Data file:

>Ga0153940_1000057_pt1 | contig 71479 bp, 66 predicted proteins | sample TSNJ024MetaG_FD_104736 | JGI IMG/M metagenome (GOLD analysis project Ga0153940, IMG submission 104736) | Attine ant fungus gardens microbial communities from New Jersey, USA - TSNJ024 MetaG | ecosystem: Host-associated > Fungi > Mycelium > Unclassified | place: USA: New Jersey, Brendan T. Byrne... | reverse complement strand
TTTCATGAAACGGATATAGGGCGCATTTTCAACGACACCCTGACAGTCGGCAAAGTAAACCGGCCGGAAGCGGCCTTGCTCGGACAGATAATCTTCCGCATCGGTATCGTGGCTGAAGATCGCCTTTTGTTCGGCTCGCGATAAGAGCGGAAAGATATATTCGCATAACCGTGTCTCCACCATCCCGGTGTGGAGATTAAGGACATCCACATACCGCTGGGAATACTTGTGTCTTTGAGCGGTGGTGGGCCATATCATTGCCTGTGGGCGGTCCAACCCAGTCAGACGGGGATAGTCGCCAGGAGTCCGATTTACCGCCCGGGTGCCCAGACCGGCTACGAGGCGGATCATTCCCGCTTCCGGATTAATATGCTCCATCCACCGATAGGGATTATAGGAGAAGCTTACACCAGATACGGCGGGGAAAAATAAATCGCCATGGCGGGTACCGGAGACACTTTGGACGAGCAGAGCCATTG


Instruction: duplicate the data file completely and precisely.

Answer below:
>Ga0153940_1000057_pt1 | contig 71479 bp, 66 predicted proteins | sample TSNJ024MetaG_FD_104736 | JGI IMG/M metagenome (GOLD analysis project Ga0153940, IMG submission 104736) | Attine ant fungus gardens microbial communities from New Jersey, USA - TSNJ024 MetaG | ecosystem: Host-associated > Fungi > Mycelium > Unclassified | place: USA: New Jersey, Brendan T. Byrne... | reverse complement strand
TTTCATGAAACGGATATAGGGCGCATTTTCAACGACACCCTGACAGTCGGCAAAGTAAACCGGCCGGAAGCGGCCTTGCTCGGACAGATAATCTTCCGCATCGGTATCGTGGCTGAAGATCGCCTTTTGTTCGGCTCGCGATAAGAGCGGAAAGATATATTCGCATAACCGTGTCTCCACCATCCCGGTGTGGAGATTAAGGACATCCACATACCGCTGGGAATACTTGTGTCTTTGAGCGGTGGTGGGCCATATCATTGCCTGTGGGCGGTCCAACCCAGTCAGACGGGGATAGTCGCCAGGAGTCCGATTTACCGCCCGGGTGCCCAGACCGGCTACGAGGCGGATCATTCCCGCTTCCGGATTAATATGCTCCATCCACCGATAGGGATTATAGGAGAAGCTTACACCAGATACGGCGGGGAAAAATAAATCGCCATGGCGGGTACCGGAGACACTTTGGACGAGCAGAGCCATTG